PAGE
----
Judah is the one which the royal line will pass, and it passes through Perez, the offspring of a foreign woman whose husband passed away and was conceived out of Levirate law. The book of Ruth connects with the people and elders at the gate and writing a genealogy beginning with Perez.
Throughout this book, the question is in the back of your mind why is Boaz so kind to Ruth? Boaz shows great kindness to her and compassion. Boaz’s mother was Rahab (Matt 1:5). Rahab was a prostitute from the land of Canaan who lived in the city of Jericho (Josh 2:1-14). She heard and believed that the Lord had given them the promised land. She heard about the mighty works of God. She asks that they deal kindly with her as she has done so to them (Josh 2:12). Rahab uses the word, ‘hesed.’ It is the only reference (Josh 2:12; 2:14), to this word in the book of Joshua. Naomi uses the same word to speak of Ruth’s kindness to the dead (Ruth 2:20) and used by Boaz to explain Ruth’s kindness. Boaz’s grew up in a household which showed kindness to others, Boaz’s mother was a foreign woman who became a true worshipper of Yahweh, the covenant-keeping God of Israel, who shows ‘hesed,’ loving-kindness to his people. Boaz’s upbringing shows that Israel was never about being a holy nation of Abraham’s physical descendants. Still, he grew up in a household with people from other nations, mainly his mother, whose occupation was a prostitute.
We have pointed out the birthplace for Ruth serval times, as Moab. We have noted that in the Judges period, Moab was one of the nations that came in to oppress the Israelites. However, we have not looked at where the Moabite nation came from. The Moabite nation comes from the inter-generational relationship between Lot and his two daughters. Following Sodom and Gomorrah (Lot lived in Sodom), and on their way of leaving Sodom before it was destroyed, they were told not to look back. However, Lot’s wife looked back and turned into a pillar of salt. Lot then moved into a cave near Zoar with his two daughters. His two daughters seeking to perpetuate Lot’s family name got him drunk and slept with him, and they became pregnant. Lot’s first-born daughter bore a son and called him Moab, which means ‘from Father.’ It is from this inter-generational relationship that the nation of the Moabite come (Gen 19:37). Ruth comes from this family tree.
III. Bringing it all together
The family tree found at the end of the book of Ruth is the union of complicated lines of sinners and outsiders. However, twisted the branches found in this tree, they continue the line of promise. Each has the death of two sons who then cannot carry on the family; Judah Er and Onan (Gen 38:6-10), Lot’s two sons in Laws (Gen 19:14), and Elimelech’s two sons, Mahlon and Chilon (Ruth 1:2-5). God’s judgment is poured out on their households resulting in death. Rahab is a prostitute, and Tamar pretends to be a prostitute. Although we do not know Boaz’s age, he mentioned to Ruth that she did not go after young men (Ruth 3:10). Judah, Lot, and Boaz were all older (a generation) than their children’s mother.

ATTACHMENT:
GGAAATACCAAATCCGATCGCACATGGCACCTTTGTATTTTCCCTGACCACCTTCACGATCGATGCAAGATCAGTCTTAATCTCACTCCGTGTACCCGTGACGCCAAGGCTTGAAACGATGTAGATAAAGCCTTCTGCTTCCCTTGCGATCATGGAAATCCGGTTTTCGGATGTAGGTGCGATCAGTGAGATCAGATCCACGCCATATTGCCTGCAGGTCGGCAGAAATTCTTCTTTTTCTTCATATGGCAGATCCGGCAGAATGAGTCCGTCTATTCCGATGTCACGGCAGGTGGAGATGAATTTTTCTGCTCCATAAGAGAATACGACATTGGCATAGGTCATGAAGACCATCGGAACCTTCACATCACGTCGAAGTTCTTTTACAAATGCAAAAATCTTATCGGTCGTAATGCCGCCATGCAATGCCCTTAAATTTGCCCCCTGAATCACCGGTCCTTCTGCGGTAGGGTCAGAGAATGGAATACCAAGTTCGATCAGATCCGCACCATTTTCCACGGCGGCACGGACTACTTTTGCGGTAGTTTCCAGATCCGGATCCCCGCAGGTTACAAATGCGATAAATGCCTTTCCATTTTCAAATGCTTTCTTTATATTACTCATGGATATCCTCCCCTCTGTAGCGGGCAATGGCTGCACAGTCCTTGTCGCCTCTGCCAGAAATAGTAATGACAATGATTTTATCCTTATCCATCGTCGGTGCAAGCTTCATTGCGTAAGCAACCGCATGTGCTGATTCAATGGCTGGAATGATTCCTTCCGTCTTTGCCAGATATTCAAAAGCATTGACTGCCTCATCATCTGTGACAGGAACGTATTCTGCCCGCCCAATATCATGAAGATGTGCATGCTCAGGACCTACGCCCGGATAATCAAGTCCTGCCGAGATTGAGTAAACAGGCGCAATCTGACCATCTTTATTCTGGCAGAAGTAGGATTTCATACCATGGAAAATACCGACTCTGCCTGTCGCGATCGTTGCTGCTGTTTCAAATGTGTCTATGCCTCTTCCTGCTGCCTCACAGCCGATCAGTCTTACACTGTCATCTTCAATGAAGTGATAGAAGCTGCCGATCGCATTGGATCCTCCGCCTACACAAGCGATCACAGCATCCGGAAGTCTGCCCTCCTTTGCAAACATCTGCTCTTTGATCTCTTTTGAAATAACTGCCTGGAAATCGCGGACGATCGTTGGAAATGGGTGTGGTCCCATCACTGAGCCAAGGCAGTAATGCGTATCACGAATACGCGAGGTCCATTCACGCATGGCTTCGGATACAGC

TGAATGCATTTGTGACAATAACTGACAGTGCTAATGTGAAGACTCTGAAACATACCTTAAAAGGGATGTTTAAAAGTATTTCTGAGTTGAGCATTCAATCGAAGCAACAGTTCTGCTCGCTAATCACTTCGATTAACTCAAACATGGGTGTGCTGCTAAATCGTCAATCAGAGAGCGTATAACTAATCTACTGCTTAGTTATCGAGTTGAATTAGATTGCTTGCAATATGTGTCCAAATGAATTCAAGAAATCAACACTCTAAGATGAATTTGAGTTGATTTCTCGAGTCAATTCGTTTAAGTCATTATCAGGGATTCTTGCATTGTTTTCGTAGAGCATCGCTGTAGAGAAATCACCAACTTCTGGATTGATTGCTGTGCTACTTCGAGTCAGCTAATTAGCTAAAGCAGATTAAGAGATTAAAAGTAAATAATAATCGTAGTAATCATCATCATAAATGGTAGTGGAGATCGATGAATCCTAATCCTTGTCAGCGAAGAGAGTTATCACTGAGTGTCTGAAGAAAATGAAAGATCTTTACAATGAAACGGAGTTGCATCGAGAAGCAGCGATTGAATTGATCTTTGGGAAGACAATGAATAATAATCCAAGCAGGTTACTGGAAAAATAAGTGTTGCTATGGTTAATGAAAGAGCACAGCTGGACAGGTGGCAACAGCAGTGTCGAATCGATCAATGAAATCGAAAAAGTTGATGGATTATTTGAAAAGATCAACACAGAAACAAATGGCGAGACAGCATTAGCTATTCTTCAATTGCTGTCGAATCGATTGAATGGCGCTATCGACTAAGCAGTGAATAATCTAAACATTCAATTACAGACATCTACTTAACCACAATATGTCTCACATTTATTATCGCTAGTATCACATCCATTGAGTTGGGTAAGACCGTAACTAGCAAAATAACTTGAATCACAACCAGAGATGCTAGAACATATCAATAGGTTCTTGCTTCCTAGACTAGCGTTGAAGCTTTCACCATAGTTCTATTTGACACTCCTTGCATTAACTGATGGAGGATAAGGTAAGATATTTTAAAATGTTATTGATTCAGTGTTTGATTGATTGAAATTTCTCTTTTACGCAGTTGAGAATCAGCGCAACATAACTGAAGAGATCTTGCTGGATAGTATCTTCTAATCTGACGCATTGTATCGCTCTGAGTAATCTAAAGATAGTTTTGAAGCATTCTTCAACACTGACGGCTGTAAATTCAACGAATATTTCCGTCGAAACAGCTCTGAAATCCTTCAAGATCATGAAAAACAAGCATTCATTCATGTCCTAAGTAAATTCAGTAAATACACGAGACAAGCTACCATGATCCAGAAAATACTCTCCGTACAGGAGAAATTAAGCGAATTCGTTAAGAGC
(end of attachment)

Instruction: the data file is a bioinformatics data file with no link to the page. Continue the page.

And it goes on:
The bible is not a collection of heroes that we should emulate, but men and women who are rebellious sinners who need a savior. We look up to men and women in the bible not because of their actions but because of their faith. The message of the gospel is always God-given grace to outsiders and sinners. The Old Testament’s message was the God-given promise of the savior to come to save his people from their sins. To redeem the sheep who hear his voice. The genealogy in Ruth shows Perez’s connection to David, filled with sinners and outsiders. Yet if we only look to David, we miss the point because he too was a sinner who needed a savior. After God’s own heart, he was a man but unable to save God’s people from sin because he was a sinner who needed a savior. David was a polygamist, adultery, and murderer.
We find one last genealogy in the bible that does not stop at David but stops at Jesus Christ. In this genealogy, we find Perez, Tamar, Judah, Ruth the Moabite, Rahab the Prostitute, and Boaz (Mat 1:3-5). The family tree’s gnarled branches led to the promised Messiah who comes for sinners and outsiders. As Jesus said, “The Son of Man came to seek and to save the lost” (Luke 19:10). The church is like this family tree open to sinners and outsiders. The only person who needs a savior is one who knows they are a sinner. The only person who needs a home is one who is outside. The book of Ruth shows God’s love to sinners and outsiders, That they might return home, that they might have faith, not a perfect family tree. Paul writes that the Church in Corinthians is made up of people who were “unrighteous, sexually immoral, idolaters, adulterers, homosexuals, thieves, the greedy, drunkards, revilers, and swindlers’ (1 Cor 6:9-10). However, they were washed, sanctified, and justified in the Lord Jesus Christ (1 Cor 6:11). Let our church be filled with such people, sinners and outsiders for the glory of God.